It’s lit.

Updated: Feb 23

-Tinder, a worldwide dating app, is a fire that can’t be put out.

“We sometimes think we want to disappear, but all we really want is to be found,” a saccharine comment on the internet claims. Indeed, everyone does get lonely and wants to be with someone. Even people who cherish their independence want to be loved by someone. And the number of people using online dating apps has been increasing as well to satiate loners. Unless technology in the future develops to the extent where it can erase the feeling of loneliness from people’s brains, Tinder may never be swiped left.

Tinder was rolled out in 2012 by Tinder Inc. whose parent organization is Match Group, a giant American dating website company which also owns OkCupid and Research estimates, there are more than 50 million subscribers. (South Korea has a population of 50 million people.) Through its rising subscription numbers, it has become a household name in American culture. Conan O'Brien, a popular American comedian, made a comedy skit about finding his “girlfriend” (he’s been married for 17 years) through Tinder; celebrities “hijacked” strangers’ Tinder profiles to spoof on Vanity Fair YouTube videos. Arguably, Tinder has become the Coca-Cola of dating apps; not surprisingly, Match Group’s share price has shot up more than 360% since its IPO in November 2015.

Tinder’s strength lies in its convenience and practicality; simply put, users swipe left if they do not like the person popping up on the screen. They swipe right if they do like them, and they can also set up a perimeter to search for people in close proximity. If they like each other, they could start a conversation. While most of the users can make the most of the app for free, they may sign up for “Gold Membership” which gives them unlimited daily swipes and the ability to see who has liked their profiles. (Free users can only swipe 100 profiles right each day and cannot see who has liked them.) The number of Gold Membership users surpassed 4 million as of November 2018, according to TechCrunch. Furthermore, Tinder’s first streamed TV series “Swipe Night” is slated to be introduced on the app in early October, offering more entertainment to users.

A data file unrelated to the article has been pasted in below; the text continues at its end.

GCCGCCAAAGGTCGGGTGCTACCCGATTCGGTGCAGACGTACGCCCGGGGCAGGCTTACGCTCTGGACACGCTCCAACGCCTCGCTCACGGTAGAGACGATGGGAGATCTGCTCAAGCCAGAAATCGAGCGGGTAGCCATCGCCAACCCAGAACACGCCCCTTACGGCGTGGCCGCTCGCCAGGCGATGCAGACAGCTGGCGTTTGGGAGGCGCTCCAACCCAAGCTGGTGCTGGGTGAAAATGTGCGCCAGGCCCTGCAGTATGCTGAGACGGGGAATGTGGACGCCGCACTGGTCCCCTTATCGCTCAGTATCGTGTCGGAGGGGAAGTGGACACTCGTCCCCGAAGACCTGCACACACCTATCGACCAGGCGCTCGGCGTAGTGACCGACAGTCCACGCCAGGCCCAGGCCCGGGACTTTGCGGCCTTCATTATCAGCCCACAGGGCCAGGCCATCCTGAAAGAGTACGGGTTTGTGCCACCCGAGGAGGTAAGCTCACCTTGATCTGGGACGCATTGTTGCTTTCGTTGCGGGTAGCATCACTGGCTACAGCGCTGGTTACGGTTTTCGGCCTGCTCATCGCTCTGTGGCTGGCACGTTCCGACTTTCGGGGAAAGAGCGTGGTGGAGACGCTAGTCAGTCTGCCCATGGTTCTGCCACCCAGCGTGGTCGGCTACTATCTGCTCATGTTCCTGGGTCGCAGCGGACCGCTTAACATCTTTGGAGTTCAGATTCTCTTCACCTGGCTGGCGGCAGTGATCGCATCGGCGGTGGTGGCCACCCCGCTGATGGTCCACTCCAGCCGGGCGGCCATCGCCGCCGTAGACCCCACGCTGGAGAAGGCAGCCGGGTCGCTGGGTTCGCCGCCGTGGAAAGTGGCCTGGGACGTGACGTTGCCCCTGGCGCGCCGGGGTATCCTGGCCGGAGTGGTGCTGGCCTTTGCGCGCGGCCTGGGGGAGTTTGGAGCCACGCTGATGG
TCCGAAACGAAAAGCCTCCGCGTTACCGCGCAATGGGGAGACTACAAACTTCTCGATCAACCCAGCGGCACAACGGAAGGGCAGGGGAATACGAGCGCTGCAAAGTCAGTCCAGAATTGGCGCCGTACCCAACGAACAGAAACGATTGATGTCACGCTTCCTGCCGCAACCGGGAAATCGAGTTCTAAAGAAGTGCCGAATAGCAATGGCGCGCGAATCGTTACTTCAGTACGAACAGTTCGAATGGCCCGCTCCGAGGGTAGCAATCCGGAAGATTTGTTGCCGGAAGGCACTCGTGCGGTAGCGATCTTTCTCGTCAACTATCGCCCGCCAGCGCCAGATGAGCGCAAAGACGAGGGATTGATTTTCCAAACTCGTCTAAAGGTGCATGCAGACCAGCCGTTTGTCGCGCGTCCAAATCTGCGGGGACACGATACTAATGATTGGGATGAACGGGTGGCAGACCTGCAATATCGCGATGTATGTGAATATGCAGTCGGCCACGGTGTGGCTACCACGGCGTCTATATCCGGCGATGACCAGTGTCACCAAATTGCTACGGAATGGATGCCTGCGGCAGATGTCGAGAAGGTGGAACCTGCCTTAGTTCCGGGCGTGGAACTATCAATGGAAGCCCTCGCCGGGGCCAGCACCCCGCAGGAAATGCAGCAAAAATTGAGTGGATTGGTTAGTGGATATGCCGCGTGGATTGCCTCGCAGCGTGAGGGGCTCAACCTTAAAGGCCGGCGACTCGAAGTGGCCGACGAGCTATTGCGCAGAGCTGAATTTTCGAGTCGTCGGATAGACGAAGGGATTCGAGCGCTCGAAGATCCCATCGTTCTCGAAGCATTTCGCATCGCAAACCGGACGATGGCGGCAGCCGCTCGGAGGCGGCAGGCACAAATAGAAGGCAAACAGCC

Though it is the number one online dating app, Tinder still has a challenge: its expansion to the Asian market. Due to its weakening growth in North America, Tinder launched its app in many parts of Asia since 2015: notably South Korea, Japan, Singapore, and India. The underlying problem with marketing in Asia is its stigma against using online dating apps in general. Because of the stereotype about the app being a tool for "hooking up", people from Asian countries seem to shy away from using it. I remember the last time I hung out with my friends. One of them talked about potentially trying a Tinder-like dating app, but the others frowned upon him because that was deemed "weird". Reflecting the cultural difference, Tinder is not even in the most popular 100 apps in both Japan and South Korea, though it placed 40th in Singapore, according to App Annie, a mobile market data research website. On the other hand, Tinder in “more open” western countries like the UK, Canada, Australia, and the US is placed 2nd, 3rd, 4th, and 8th, respectively.

Also, the launch of Facebook Dating has become another aspect that Tinder has to be wary of. Even with its decrease of popularity and novelty, Facebook is still in the top 20 most popular apps in the US and worldwide has a massive 1.59 billion daily active users as of September, according to Zephoria, a digital marketing company. And the latest news that the US Federal Trade Commission (FTC) sued Match Group, alleging Tinder used fake accounts to scam users, has to be heeded as well.

Still, even at this moment, loners swipe left or right on Tinder to find someone and be found, rendering competition and legal pressures it faces irrelevant. For some people, the night is too dark without Tinder.

The Asians